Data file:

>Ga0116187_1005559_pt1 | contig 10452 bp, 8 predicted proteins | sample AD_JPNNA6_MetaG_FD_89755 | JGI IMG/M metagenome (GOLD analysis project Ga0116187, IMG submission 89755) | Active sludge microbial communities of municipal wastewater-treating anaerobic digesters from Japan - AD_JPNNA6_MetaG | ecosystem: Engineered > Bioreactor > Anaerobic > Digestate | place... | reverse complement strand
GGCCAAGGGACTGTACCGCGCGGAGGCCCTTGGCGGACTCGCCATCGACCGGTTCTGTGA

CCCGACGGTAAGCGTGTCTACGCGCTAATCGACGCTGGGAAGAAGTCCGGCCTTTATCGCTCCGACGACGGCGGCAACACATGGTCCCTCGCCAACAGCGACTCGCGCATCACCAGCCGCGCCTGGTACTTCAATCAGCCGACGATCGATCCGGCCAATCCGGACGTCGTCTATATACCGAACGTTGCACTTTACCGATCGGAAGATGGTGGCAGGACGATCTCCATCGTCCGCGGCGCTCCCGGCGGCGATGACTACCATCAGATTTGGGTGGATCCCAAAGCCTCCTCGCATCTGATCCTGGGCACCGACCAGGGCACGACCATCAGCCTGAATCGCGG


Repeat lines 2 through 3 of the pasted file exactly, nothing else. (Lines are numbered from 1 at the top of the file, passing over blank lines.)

GGCCAAGGGACTGTACCGCGCGGAGGCCCTTGGCGGACTCGCCATCGACCGGTTCTGTGA

CCCGACGGTAAGCGTGTCTACGCGCTAATCGACGCTGGGAAGAAGTCCGGCCTTTATCGCTCCGACGACGGCGGCAACACATGGTCCCTCGCCAACAGCGACTCGCGCATCACCAGCCGCGCCTGGTACTTCAATCAGCCGACGATCGATCCGGCCAATCCGGACGTCGTCTATATACCGAACGTTGCACTTTACCGATCGGAAGATGGTGGCAGGACGATCTCCATCGTCCGCGGCGCTCCCGGCGGCGATGACTACCATCAGATTTGGGTGGATCCCAAAGCCTCCTCGCATCTGATCCTGGGCACCGACCAGGGCACGACCATCAGCCTGAATCGCGG